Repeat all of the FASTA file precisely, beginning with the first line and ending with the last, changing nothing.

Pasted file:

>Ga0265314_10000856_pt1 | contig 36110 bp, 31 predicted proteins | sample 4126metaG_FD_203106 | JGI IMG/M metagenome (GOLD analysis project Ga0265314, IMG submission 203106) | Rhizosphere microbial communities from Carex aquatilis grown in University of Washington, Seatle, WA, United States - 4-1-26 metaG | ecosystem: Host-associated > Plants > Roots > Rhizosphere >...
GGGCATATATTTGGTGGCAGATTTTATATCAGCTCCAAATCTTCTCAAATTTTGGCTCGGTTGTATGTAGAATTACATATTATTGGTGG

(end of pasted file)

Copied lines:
>Ga0265314_10000856_pt1 | contig 36110 bp, 31 predicted proteins | sample 4126metaG_FD_203106 | JGI IMG/M metagenome (GOLD analysis project Ga0265314, IMG submission 203106) | Rhizosphere microbial communities from Carex aquatilis grown in University of Washington, Seatle, WA, United States - 4-1-26 metaG | ecosystem: Host-associated > Plants > Roots > Rhizosphere >...
GGGCATATATTTGGTGGCAGATTTTATATCAGCTCCAAATCTTCTCAAATTTTGGCTCGGTTGTATGTAGAATTACATATTATTGGTGG